What is Sender Policy Framework (SPF)?
Sender Policy Framework (SPF) is an email authentication method that identifies mail servers allowed to send emails for a given domain.
Because of SPF, Internet service providers can identify scammers, phishing, or spoofers when they are trying to send malicious emails from a domain that belongs to a company or a brand.
How does SPF work?
Firstly, Sender Policy Framework establishes a policy framework (SPF record) that profiles which email servers are authorized to send emails from that domain.
When an inbound server receives an email, it references the rules for the bounce domain in the Domain Name System (DNS). Next, it compares the IP address of the incoming email to the authorized addresses defined in the SPF record.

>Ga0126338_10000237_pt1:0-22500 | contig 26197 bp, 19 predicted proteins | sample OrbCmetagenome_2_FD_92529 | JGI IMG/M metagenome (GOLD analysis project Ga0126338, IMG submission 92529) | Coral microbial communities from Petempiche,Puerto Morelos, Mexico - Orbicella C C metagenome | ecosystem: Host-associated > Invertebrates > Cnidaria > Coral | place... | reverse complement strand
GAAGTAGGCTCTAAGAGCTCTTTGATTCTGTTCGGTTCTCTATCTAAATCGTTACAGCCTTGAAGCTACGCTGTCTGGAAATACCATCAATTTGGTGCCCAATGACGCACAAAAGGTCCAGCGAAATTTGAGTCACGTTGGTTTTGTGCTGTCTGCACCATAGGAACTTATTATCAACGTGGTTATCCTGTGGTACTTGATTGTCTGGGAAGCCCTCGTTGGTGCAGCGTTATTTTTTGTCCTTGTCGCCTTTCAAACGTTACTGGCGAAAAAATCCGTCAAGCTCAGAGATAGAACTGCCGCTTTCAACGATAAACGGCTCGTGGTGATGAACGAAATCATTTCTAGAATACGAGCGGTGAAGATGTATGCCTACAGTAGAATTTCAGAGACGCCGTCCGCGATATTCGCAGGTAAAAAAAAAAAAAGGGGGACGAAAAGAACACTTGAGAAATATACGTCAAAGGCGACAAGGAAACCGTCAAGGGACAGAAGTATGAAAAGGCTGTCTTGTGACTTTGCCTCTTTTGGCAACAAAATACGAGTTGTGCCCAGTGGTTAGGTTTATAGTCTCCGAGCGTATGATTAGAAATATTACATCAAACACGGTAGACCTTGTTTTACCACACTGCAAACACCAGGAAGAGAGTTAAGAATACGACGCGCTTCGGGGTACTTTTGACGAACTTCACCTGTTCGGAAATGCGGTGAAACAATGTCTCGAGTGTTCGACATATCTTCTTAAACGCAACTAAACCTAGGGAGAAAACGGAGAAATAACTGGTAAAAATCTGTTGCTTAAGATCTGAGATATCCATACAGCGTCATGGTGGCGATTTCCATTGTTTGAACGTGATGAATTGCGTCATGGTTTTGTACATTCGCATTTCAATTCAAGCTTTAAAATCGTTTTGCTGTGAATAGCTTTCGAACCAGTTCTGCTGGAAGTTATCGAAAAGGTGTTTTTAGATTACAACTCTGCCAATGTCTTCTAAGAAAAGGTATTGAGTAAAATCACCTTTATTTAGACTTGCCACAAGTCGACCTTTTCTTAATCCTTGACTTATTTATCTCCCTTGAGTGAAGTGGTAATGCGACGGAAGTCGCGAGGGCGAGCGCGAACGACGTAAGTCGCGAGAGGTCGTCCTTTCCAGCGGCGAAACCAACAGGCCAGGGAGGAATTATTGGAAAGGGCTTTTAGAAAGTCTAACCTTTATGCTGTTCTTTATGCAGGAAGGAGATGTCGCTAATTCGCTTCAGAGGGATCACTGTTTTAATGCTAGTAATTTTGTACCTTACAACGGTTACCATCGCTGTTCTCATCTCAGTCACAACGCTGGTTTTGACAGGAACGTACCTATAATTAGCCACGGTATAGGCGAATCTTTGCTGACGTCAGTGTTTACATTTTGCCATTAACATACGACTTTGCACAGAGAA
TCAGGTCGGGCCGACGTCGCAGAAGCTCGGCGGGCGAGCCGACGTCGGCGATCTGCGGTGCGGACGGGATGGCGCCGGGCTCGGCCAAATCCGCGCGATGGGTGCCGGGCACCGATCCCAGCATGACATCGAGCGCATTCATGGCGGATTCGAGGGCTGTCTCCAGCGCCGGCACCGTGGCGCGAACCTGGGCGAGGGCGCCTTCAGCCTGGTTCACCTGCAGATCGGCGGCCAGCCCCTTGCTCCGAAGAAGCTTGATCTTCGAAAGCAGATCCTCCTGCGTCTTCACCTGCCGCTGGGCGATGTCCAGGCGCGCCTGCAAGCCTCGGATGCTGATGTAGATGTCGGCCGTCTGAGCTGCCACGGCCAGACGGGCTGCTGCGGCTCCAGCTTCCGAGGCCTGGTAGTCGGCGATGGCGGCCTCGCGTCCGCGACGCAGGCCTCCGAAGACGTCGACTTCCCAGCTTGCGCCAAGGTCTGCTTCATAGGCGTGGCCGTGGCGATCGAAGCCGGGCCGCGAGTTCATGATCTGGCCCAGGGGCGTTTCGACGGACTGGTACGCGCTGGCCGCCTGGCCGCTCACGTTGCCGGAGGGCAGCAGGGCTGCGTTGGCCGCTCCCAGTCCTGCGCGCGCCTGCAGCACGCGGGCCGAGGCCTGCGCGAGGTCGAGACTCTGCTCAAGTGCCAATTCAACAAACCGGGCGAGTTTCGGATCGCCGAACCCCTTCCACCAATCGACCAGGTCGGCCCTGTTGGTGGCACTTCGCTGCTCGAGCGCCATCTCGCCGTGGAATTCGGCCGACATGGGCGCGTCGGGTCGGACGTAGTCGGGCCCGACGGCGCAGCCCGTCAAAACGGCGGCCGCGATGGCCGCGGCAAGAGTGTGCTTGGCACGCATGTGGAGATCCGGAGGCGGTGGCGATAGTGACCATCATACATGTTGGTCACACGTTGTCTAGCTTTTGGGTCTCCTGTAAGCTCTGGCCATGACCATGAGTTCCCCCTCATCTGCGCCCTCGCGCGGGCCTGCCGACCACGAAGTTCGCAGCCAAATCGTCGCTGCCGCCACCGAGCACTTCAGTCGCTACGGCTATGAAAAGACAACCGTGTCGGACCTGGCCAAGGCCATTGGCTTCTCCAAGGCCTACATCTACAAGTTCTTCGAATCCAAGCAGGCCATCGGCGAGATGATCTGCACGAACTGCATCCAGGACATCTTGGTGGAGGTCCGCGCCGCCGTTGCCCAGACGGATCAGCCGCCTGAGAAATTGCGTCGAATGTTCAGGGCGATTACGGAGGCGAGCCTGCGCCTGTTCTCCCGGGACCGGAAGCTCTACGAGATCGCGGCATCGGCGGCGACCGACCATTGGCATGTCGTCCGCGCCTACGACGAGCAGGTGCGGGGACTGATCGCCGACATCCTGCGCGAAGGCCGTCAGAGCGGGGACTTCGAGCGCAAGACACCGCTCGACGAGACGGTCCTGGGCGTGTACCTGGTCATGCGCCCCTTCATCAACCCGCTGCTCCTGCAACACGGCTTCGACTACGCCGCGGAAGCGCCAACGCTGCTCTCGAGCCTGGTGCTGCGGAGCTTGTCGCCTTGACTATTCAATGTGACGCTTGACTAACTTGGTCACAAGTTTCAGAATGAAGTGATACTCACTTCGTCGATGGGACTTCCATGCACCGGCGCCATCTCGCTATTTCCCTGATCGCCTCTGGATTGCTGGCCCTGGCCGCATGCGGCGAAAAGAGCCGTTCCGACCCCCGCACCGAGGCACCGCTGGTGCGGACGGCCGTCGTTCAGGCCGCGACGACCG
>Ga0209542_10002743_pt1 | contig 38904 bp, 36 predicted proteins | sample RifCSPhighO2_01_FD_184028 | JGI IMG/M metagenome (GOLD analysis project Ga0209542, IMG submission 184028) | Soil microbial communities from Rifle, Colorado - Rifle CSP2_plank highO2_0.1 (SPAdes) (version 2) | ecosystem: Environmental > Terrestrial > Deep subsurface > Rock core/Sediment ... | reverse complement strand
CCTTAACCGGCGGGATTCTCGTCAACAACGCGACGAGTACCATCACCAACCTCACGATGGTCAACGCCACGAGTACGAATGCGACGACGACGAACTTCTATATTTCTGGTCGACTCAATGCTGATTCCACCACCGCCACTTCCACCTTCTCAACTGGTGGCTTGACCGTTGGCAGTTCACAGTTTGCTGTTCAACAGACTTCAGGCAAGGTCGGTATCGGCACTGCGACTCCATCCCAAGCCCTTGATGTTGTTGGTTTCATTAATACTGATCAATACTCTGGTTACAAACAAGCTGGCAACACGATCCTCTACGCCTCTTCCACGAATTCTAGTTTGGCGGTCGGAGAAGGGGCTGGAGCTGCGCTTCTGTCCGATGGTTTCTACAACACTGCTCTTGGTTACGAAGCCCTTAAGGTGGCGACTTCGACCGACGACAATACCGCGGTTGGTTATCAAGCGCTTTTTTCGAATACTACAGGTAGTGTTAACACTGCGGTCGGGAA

The receiving server uses SPF record rules to determine if the incoming email will be rejected, accepted, or flagged.
What is an SPF record check?
SPF record check or SPF validator is a tool that determines whether an SPF record is valid. It looks up the record, displays found records and tests it to find any issues that could create problems when delivering emails.
Why should I add an SPF record to my domain?
An SPF record provides an additional layer of security since it allows domain owners to create a list of approved inbound domains to minimize the risk of phishing or scamming and helps other servers verify your domain’s legitimacy.
What is the difference between SPF, DKIM, and DMARC?
SPF alone isn’t enough to recognize spoofed messages since the sender’s address (From field) can be pirated. They all work together but differently.
DKIM cryptographically verifies that the From field (sender’s address) and message haven’t been changed in transit.
DMARC checks that the domain in SPF and DKIM check matches the sender’s domain in the From field. If the message fails both SPF and DKIM, it specifies how service providers should deliver it – accept, reject, or mark it as spam.